Plenty of gamers think Activision-Blizzard CEO Bobby Kotick makes too much money — and now, some people with the actual power to do something about that agree. GamesIndustry.biz is reporting that the CtW Investment Group, which represents “a ‘substantial’ portion of Activision Blizzard’s shareholders,” believes that Kotick’s compensation for his role is outsized when taking into account the company’s recent performance.
CtW director Dieter Waiznegger has urged Activision-Blizzard shareholders to vote against the Management Say on Pay proposal, which will be voted on on June 11. According to Waizneggar, “performance-related vesting thresholds have not been met”; despite that, Kotick’s compensation, which is nearly $100 million per year, remains “consistently larger than the total pay… of CEO peers at similar companies.”
Waizneggar specifically called out that Activision-Blizzard’s “skewed approach to human capital management – lavishing multi-million dollar rewards on the CEO as employees face layoffs – needs to be addressed before it manifests in deeper operational problems.”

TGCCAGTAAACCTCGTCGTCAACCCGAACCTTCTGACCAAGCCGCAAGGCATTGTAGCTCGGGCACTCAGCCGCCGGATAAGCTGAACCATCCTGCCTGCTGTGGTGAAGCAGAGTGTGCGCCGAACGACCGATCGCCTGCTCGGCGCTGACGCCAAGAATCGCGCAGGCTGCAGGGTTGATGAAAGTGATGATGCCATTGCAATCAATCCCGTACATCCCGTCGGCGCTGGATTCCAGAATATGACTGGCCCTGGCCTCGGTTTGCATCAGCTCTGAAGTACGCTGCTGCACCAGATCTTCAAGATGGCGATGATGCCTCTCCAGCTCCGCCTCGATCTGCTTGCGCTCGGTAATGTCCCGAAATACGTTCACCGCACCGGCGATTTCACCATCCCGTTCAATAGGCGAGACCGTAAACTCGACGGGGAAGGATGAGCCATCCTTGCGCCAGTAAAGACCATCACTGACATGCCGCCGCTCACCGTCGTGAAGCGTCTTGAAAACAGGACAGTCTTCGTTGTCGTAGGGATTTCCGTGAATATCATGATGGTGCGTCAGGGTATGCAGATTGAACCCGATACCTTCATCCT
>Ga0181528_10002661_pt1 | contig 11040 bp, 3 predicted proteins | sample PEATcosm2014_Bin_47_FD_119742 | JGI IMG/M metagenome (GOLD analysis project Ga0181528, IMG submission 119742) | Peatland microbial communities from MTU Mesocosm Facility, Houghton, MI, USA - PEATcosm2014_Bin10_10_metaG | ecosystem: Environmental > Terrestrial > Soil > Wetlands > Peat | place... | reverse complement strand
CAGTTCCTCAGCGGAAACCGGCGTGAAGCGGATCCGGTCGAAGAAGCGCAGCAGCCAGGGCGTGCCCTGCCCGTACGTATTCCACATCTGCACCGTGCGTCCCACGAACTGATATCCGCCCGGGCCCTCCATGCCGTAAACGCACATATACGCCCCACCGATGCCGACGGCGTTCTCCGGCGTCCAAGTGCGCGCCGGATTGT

Activision-Blizzard countered by stating that the company’s market capitalization has increased from less than $10 million to over $53 billion since Kotick took over as CEO in 1990, and that its share price has “outperformed the S&P 500 by over 11,000%” over the past 20 years. It also pointed out that “Over 90% of Mr. Kotick’s proxy reported compensation is performance-based.”
The dispute, it would seem, revolves around the classic question, “What have you done for us lately?” It’s indisputable that Activision-Blizzard has become a juggernaut in the entertainment industry over the past several decades, but if Kotick’s management over the past few years is leading the company in the wrong direction, then things might change.
I’m not going to try and make sense of the numbers and counter-numbers and everything that goes into CEO compensation, except to say that it’s unlikely that anyone, in any position, is worth $100 million. If the shareholders of Activision-Blizzard agree and think that they could find someone just as useful as Kotick for, say, a mere $20 million or so — and I’m sure they could — then we might see some changes, either to Kotick’s compensation or to his employment status.